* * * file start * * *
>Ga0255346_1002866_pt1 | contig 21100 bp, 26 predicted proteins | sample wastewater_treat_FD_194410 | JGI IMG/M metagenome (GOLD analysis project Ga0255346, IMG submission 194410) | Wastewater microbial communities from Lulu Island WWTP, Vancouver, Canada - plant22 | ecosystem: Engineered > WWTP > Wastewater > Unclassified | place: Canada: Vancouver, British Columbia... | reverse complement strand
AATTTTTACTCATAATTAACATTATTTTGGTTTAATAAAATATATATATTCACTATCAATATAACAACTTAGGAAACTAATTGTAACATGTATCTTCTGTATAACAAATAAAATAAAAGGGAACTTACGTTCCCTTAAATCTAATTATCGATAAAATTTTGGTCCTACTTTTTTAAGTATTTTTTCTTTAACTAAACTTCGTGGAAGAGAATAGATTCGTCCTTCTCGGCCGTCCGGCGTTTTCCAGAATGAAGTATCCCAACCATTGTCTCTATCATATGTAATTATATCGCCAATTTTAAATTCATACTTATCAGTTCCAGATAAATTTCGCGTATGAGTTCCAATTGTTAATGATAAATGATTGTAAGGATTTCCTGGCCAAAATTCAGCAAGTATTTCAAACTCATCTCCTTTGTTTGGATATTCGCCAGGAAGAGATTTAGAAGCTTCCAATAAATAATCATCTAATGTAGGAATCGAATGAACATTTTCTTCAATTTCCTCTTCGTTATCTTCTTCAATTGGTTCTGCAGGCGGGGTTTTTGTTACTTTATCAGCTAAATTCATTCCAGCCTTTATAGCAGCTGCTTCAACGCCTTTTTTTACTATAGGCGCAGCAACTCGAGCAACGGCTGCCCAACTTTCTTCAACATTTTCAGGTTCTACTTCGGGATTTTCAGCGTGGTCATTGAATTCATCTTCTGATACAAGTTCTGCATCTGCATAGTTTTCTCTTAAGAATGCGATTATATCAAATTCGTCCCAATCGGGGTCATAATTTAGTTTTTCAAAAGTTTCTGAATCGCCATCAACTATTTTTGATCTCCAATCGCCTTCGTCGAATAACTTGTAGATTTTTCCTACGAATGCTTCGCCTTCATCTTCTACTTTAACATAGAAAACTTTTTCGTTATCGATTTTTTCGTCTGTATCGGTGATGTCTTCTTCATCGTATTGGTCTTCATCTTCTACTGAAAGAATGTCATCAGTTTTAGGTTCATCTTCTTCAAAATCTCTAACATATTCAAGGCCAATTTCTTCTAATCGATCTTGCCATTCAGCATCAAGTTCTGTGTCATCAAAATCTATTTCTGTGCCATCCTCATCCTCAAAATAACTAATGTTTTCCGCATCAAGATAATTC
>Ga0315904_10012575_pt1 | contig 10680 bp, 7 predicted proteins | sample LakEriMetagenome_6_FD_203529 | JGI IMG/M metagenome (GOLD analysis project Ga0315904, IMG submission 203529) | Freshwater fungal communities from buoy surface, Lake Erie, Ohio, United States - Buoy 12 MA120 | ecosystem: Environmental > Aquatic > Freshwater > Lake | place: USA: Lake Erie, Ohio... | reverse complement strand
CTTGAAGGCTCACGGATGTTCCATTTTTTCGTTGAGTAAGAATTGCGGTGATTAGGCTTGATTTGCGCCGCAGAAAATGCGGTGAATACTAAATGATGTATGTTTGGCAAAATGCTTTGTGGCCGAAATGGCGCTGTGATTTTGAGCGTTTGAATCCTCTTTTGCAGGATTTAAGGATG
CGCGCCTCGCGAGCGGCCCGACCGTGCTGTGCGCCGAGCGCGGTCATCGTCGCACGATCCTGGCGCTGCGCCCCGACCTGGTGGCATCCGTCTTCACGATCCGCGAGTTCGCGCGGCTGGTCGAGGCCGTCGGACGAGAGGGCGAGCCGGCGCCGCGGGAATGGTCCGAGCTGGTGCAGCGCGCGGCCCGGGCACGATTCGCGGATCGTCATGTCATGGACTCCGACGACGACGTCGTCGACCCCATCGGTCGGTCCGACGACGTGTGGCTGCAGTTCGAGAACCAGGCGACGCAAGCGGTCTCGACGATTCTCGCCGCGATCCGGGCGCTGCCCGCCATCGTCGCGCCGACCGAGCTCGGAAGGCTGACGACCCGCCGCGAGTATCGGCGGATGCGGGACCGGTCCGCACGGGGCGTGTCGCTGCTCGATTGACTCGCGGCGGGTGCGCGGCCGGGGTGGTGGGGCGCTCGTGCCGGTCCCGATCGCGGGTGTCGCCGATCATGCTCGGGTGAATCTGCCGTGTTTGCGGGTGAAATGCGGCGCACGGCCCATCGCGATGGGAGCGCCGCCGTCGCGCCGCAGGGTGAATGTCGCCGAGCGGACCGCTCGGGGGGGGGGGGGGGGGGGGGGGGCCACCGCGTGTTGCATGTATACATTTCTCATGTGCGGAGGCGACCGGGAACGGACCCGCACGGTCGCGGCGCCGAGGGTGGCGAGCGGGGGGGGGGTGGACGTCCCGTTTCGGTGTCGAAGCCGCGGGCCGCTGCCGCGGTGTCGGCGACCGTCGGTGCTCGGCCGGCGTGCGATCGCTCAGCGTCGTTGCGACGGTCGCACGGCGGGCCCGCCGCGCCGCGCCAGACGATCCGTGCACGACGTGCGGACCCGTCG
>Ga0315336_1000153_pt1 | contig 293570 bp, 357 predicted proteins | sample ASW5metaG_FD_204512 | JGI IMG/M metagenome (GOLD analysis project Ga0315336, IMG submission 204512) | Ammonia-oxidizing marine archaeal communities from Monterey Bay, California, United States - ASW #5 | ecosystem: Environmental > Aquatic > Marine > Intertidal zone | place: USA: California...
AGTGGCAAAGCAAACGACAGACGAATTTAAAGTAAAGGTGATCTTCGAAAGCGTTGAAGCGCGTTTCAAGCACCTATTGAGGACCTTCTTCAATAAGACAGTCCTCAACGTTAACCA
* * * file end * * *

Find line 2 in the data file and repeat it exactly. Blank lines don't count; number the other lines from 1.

AATTTTTACTCATAATTAACATTATTTTGGTTTAATAAAATATATATATTCACTATCAATATAACAACTTAGGAAACTAATTGTAACATGTATCTTCTGTATAACAAATAAAATAAAAGGGAACTTACGTTCCCTTAAATCTAATTATCGATAAAATTTTGGTCCTACTTTTTTAAGTATTTTTTCTTTAACTAAACTTCGTGGAAGAGAATAGATTCGTCCTTCTCGGCCGTCCGGCGTTTTCCAGAATGAAGTATCCCAACCATTGTCTCTATCATATGTAATTATATCGCCAATTTTAAATTCATACTTATCAGTTCCAGATAAATTTCGCGTATGAGTTCCAATTGTTAATGATAAATGATTGTAAGGATTTCCTGGCCAAAATTCAGCAAGTATTTCAAACTCATCTCCTTTGTTTGGATATTCGCCAGGAAGAGATTTAGAAGCTTCCAATAAATAATCATCTAATGTAGGAATCGAATGAACATTTTCTTCAATTTCCTCTTCGTTATCTTCTTCAATTGGTTCTGCAGGCGGGGTTTTTGTTACTTTATCAGCTAAATTCATTCCAGCCTTTATAGCAGCTGCTTCAACGCCTTTTTTTACTATAGGCGCAGCAACTCGAGCAACGGCTGCCCAACTTTCTTCAACATTTTCAGGTTCTACTTCGGGATTTTCAGCGTGGTCATTGAATTCATCTTCTGATACAAGTTCTGCATCTGCATAGTTTTCTCTTAAGAATGCGATTATATCAAATTCGTCCCAATCGGGGTCATAATTTAGTTTTTCAAAAGTTTCTGAATCGCCATCAACTATTTTTGATCTCCAATCGCCTTCGTCGAATAACTTGTAGATTTTTCCTACGAATGCTTCGCCTTCATCTTCTACTTTAACATAGAAAACTTTTTCGTTATCGATTTTTTCGTCTGTATCGGTGATGTCTTCTTCATCGTATTGGTCTTCATCTTCTACTGAAAGAATGTCATCAGTTTTAGGTTCATCTTCTTCAAAATCTCTAACATATTCAAGGCCAATTTCTTCTAATCGATCTTGCCATTCAGCATCAAGTTCTGTGTCATCAAAATCTATTTCTGTGCCATCCTCATCCTCAAAATAACTAATGTTTTCCGCATCAAGATAATTC